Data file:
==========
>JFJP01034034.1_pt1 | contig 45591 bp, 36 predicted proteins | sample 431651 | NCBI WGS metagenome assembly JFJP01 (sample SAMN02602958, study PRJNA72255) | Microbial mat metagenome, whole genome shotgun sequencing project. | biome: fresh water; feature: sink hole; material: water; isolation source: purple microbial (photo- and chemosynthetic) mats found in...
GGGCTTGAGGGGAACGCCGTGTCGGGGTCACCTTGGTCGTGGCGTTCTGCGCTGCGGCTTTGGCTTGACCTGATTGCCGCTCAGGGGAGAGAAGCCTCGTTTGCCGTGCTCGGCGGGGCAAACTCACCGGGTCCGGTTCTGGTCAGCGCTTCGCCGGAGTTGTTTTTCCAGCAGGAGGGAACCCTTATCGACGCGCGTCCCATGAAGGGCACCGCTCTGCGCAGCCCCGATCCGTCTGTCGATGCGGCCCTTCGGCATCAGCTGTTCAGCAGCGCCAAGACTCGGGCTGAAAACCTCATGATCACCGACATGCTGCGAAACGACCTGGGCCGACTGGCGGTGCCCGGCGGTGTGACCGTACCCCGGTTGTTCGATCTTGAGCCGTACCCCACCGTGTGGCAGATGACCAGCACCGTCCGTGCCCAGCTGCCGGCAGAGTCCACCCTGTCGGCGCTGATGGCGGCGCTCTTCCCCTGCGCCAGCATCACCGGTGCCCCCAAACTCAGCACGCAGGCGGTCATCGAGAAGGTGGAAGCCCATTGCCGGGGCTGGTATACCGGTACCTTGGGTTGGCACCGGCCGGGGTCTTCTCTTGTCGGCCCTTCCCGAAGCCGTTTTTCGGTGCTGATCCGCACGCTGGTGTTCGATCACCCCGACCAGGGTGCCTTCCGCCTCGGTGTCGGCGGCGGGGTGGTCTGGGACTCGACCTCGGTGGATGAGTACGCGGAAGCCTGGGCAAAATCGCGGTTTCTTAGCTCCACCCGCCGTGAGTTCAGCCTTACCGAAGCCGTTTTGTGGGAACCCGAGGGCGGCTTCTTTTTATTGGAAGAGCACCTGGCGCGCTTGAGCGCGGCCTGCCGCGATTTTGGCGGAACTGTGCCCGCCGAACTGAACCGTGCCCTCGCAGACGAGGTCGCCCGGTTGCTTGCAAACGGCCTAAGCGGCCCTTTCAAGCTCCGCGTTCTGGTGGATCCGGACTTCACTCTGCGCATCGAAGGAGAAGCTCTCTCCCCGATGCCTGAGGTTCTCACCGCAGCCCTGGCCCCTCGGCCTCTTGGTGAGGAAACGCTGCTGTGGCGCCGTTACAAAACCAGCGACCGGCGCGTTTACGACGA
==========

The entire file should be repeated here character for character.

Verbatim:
>JFJP01034034.1_pt1 | contig 45591 bp, 36 predicted proteins | sample 431651 | NCBI WGS metagenome assembly JFJP01 (sample SAMN02602958, study PRJNA72255) | Microbial mat metagenome, whole genome shotgun sequencing project. | biome: fresh water; feature: sink hole; material: water; isolation source: purple microbial (photo- and chemosynthetic) mats found in...
GGGCTTGAGGGGAACGCCGTGTCGGGGTCACCTTGGTCGTGGCGTTCTGCGCTGCGGCTTTGGCTTGACCTGATTGCCGCTCAGGGGAGAGAAGCCTCGTTTGCCGTGCTCGGCGGGGCAAACTCACCGGGTCCGGTTCTGGTCAGCGCTTCGCCGGAGTTGTTTTTCCAGCAGGAGGGAACCCTTATCGACGCGCGTCCCATGAAGGGCACCGCTCTGCGCAGCCCCGATCCGTCTGTCGATGCGGCCCTTCGGCATCAGCTGTTCAGCAGCGCCAAGACTCGGGCTGAAAACCTCATGATCACCGACATGCTGCGAAACGACCTGGGCCGACTGGCGGTGCCCGGCGGTGTGACCGTACCCCGGTTGTTCGATCTTGAGCCGTACCCCACCGTGTGGCAGATGACCAGCACCGTCCGTGCCCAGCTGCCGGCAGAGTCCACCCTGTCGGCGCTGATGGCGGCGCTCTTCCCCTGCGCCAGCATCACCGGTGCCCCCAAACTCAGCACGCAGGCGGTCATCGAGAAGGTGGAAGCCCATTGCCGGGGCTGGTATACCGGTACCTTGGGTTGGCACCGGCCGGGGTCTTCTCTTGTCGGCCCTTCCCGAAGCCGTTTTTCGGTGCTGATCCGCACGCTGGTGTTCGATCACCCCGACCAGGGTGCCTTCCGCCTCGGTGTCGGCGGCGGGGTGGTCTGGGACTCGACCTCGGTGGATGAGTACGCGGAAGCCTGGGCAAAATCGCGGTTTCTTAGCTCCACCCGCCGTGAGTTCAGCCTTACCGAAGCCGTTTTGTGGGAACCCGAGGGCGGCTTCTTTTTATTGGAAGAGCACCTGGCGCGCTTGAGCGCGGCCTGCCGCGATTTTGGCGGAACTGTGCCCGCCGAACTGAACCGTGCCCTCGCAGACGAGGTCGCCCGGTTGCTTGCAAACGGCCTAAGCGGCCCTTTCAAGCTCCGCGTTCTGGTGGATCCGGACTTCACTCTGCGCATCGAAGGAGAAGCTCTCTCCCCGATGCCTGAGGTTCTCACCGCAGCCCTGGCCCCTCGGCCTCTTGGTGAGGAAACGCTGCTGTGGCGCCGTTACAAAACCAGCGACCGGCGCGTTTACGACGA